Wijesinghe envisions more ambitious surgical applications for the technology. His lab is working to develop an experience that is shared in real time between users during surgery and remote users, with the option of video and voice recording. Eventually, he aims to expand the software to overlie scaled 1-to-1 images on top of the operative field to provide supplemental information in real time.
“Being able to overlay the 3-D virtual reconstruction on the patient is akin to providing something like X-ray vision to the surgeons,” Wijesinghe said. “They will be able to see the patient, but also the structure underneath that they need to reach during the operation.”
Wijesinghe and Tang also collaborated with Vig Kasirajan, M.D., the Stuart McGuire professor and VCU Department of Surgery chair; Alex Valadka, M.D., professor and VCU Department of Neurosurgery chair; and the VCU da Vinci Center to perfect the technology.
Rendering Biochemical Networks
Students in Wijesinghe's lab interface with the Microsoft HoloLens AR platform.
The research initiative stemmed from the need to understand biochemical pathways and interactions. This helps scientists explain and predict cellular functions that impact biological mechanisms such as disease progression and metabolism.
Biochemical networks, which are graphs scientists use to visualize biochemical interactions, provide the key to understanding biochemical pathways.
Data points called nodes represent molecules such as enzymes or metabolites. Lines drawn between the nodes define how the molecules interact.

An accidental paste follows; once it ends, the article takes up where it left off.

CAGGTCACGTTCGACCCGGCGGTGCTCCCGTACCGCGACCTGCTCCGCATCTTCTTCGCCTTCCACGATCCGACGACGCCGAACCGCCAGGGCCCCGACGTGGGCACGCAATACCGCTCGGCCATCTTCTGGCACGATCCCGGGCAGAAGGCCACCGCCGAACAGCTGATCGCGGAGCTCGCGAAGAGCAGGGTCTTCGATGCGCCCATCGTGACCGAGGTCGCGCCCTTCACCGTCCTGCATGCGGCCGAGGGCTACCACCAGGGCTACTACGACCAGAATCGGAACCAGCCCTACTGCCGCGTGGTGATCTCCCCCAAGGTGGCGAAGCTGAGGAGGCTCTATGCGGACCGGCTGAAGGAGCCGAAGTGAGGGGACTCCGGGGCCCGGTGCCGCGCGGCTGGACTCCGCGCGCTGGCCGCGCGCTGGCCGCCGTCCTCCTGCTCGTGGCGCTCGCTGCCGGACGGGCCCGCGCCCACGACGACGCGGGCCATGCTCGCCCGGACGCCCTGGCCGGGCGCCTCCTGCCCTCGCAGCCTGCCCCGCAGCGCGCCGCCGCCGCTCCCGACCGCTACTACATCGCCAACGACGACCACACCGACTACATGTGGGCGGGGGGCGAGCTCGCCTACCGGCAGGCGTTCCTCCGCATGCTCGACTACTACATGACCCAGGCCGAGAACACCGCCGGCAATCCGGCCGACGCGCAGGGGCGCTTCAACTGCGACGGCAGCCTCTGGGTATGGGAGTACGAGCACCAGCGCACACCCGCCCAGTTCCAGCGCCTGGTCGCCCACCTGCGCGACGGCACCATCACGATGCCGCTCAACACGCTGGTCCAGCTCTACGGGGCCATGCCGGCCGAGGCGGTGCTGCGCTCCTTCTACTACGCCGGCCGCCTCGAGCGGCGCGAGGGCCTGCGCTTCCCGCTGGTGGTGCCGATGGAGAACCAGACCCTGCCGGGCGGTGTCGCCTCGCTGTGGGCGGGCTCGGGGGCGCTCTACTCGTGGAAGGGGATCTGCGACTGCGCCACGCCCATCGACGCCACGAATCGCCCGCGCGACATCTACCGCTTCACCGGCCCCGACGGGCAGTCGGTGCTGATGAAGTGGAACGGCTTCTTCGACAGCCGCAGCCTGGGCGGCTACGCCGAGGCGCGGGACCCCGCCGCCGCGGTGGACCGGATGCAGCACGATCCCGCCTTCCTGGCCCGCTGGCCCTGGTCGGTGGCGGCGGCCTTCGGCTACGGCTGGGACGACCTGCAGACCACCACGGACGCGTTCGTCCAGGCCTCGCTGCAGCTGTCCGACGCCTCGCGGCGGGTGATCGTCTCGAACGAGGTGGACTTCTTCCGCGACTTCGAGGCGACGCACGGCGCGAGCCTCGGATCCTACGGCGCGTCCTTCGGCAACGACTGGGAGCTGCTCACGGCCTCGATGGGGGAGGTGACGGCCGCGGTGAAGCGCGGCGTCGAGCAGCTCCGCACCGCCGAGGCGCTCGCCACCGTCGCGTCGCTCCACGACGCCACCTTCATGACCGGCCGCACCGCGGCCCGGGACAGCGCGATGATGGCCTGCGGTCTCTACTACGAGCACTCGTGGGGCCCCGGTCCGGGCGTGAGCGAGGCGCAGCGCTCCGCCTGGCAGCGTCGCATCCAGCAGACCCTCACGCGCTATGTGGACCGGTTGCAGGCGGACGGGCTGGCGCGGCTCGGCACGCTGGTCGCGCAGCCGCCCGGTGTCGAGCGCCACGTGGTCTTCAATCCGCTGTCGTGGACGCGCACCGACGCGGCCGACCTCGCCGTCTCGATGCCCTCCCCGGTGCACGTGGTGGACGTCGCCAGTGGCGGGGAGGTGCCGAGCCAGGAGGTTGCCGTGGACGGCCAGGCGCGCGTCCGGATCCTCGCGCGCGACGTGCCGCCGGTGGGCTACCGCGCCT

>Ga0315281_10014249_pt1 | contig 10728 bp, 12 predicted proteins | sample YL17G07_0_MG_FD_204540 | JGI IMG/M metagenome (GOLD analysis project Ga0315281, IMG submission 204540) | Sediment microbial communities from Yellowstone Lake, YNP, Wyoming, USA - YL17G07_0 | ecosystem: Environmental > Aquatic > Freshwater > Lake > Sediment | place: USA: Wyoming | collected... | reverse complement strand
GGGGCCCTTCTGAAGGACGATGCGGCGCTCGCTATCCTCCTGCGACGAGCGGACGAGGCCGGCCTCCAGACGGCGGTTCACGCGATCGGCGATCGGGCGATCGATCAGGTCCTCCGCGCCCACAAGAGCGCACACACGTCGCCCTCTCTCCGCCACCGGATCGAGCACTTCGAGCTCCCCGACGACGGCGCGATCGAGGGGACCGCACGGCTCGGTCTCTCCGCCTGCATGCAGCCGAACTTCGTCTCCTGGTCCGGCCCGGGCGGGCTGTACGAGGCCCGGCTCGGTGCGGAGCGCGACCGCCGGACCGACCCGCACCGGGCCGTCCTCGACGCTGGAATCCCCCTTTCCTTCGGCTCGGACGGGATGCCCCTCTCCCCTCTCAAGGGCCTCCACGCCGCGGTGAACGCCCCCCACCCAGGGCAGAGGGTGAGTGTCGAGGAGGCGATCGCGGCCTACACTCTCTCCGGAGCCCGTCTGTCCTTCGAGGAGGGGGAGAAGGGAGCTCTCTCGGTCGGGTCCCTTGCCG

Biochemical networks allow scientists to see the bigger picture but they take up an enormous amount of space when displayed in 2-D, which makes AR’s 3-D capabilities convenient.
“The issue we were running into is that complete biochemical networks are extremely complex, so no matter how much they are magnified, we cannot even display the data on multiple screens," Wijesinghe said. “We needed a different technology and it made sense to generate immersive biochemical networks that are not limited to screen space.”
The system has some similarities to existing technologies, Wijesinghe said, but costs much less and is much more portable.
Wijesinghe’s next steps are to apply the AR technology’s biochemical network visualization capabilities to personalized medicine. The goal would be to visualize the effect of drug interactions on biological mechanisms within a patient profile.
For example, a scientist could use the technology to visualize a drug’s ability to improve an individual’s metabolism. Biological indices would be obtained from the patient to create the biochemical network, and drug molecules and metabolites would be represented by nodes. Scientists would use various visual aids, such as affected nodes going dark, to predict drug interactions.
“We solved the problem of visualizing networks,” Wijesinghe said. “Now, what we are working on is visualizing how specific drugs can impact an entire network.”
Article originally published in VCU NEWS by Leah Small, University Public Affairs